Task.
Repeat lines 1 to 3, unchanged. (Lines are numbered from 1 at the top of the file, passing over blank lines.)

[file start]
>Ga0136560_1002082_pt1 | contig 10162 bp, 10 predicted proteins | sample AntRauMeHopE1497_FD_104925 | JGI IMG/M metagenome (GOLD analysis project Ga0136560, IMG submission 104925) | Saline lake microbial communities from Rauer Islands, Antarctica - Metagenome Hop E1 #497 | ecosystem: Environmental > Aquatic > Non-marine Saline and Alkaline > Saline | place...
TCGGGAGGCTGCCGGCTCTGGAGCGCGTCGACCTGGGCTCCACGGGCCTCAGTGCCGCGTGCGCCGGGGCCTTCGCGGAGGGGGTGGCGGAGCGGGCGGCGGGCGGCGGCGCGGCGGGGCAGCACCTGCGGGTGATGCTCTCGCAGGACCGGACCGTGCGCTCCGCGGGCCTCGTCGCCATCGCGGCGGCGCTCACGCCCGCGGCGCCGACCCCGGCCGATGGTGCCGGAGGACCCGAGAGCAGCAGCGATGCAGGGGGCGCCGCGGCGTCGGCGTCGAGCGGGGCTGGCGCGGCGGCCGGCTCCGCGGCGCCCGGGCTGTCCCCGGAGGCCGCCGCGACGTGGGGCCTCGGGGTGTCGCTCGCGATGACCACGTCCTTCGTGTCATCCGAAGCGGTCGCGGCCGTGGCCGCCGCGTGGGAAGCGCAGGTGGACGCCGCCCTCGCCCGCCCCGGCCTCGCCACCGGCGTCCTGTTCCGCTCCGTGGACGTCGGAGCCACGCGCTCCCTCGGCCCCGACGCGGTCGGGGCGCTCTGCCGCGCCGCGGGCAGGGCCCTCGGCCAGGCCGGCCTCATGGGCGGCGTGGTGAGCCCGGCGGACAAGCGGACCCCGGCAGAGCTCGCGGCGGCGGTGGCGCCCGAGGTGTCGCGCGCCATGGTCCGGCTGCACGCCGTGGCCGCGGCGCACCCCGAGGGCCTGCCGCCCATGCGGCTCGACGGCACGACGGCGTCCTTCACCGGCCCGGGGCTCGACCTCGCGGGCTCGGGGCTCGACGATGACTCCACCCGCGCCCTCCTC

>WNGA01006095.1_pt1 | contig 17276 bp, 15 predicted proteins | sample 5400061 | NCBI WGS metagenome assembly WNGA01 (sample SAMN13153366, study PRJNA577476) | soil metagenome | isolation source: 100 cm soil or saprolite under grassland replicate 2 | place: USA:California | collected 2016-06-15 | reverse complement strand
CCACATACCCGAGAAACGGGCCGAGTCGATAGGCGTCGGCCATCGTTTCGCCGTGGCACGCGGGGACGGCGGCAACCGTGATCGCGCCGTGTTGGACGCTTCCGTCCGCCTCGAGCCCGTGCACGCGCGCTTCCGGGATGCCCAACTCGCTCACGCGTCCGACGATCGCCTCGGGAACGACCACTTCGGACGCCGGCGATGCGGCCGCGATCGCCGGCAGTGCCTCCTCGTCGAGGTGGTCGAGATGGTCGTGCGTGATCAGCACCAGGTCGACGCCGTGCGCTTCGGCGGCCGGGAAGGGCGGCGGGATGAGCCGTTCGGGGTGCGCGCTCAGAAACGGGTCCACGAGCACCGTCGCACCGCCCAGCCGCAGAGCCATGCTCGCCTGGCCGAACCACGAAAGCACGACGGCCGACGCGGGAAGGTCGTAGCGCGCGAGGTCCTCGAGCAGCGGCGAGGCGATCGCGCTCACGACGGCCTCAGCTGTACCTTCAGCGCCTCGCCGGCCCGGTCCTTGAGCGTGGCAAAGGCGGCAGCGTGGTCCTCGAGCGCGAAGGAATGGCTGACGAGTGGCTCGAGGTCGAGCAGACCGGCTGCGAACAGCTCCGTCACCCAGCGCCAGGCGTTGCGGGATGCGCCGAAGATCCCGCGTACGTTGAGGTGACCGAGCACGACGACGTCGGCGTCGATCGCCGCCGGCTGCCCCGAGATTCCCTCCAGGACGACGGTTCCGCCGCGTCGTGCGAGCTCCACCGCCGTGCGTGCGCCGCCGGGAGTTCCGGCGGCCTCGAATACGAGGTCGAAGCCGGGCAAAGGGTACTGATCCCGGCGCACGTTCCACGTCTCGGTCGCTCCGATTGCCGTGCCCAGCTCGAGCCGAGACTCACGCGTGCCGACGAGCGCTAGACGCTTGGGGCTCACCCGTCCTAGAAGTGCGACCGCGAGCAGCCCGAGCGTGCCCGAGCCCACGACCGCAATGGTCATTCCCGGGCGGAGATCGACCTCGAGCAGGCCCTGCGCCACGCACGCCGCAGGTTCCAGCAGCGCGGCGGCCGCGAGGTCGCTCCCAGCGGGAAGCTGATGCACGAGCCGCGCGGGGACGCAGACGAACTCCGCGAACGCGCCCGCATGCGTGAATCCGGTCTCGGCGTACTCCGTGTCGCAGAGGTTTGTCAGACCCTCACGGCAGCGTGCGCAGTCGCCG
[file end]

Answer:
>Ga0136560_1002082_pt1 | contig 10162 bp, 10 predicted proteins | sample AntRauMeHopE1497_FD_104925 | JGI IMG/M metagenome (GOLD analysis project Ga0136560, IMG submission 104925) | Saline lake microbial communities from Rauer Islands, Antarctica - Metagenome Hop E1 #497 | ecosystem: Environmental > Aquatic > Non-marine Saline and Alkaline > Saline | place...
TCGGGAGGCTGCCGGCTCTGGAGCGCGTCGACCTGGGCTCCACGGGCCTCAGTGCCGCGTGCGCCGGGGCCTTCGCGGAGGGGGTGGCGGAGCGGGCGGCGGGCGGCGGCGCGGCGGGGCAGCACCTGCGGGTGATGCTCTCGCAGGACCGGACCGTGCGCTCCGCGGGCCTCGTCGCCATCGCGGCGGCGCTCACGCCCGCGGCGCCGACCCCGGCCGATGGTGCCGGAGGACCCGAGAGCAGCAGCGATGCAGGGGGCGCCGCGGCGTCGGCGTCGAGCGGGGCTGGCGCGGCGGCCGGCTCCGCGGCGCCCGGGCTGTCCCCGGAGGCCGCCGCGACGTGGGGCCTCGGGGTGTCGCTCGCGATGACCACGTCCTTCGTGTCATCCGAAGCGGTCGCGGCCGTGGCCGCCGCGTGGGAAGCGCAGGTGGACGCCGCCCTCGCCCGCCCCGGCCTCGCCACCGGCGTCCTGTTCCGCTCCGTGGACGTCGGAGCCACGCGCTCCCTCGGCCCCGACGCGGTCGGGGCGCTCTGCCGCGCCGCGGGCAGGGCCCTCGGCCAGGCCGGCCTCATGGGCGGCGTGGTGAGCCCGGCGGACAAGCGGACCCCGGCAGAGCTCGCGGCGGCGGTGGCGCCCGAGGTGTCGCGCGCCATGGTCCGGCTGCACGCCGTGGCCGCGGCGCACCCCGAGGGCCTGCCGCCCATGCGGCTCGACGGCACGACGGCGTCCTTCACCGGCCCGGGGCTCGACCTCGCGGGCTCGGGGCTCGACGATGACTCCACCCGCGCCCTCCTC

>WNGA01006095.1_pt1 | contig 17276 bp, 15 predicted proteins | sample 5400061 | NCBI WGS metagenome assembly WNGA01 (sample SAMN13153366, study PRJNA577476) | soil metagenome | isolation source: 100 cm soil or saprolite under grassland replicate 2 | place: USA:California | collected 2016-06-15 | reverse complement strand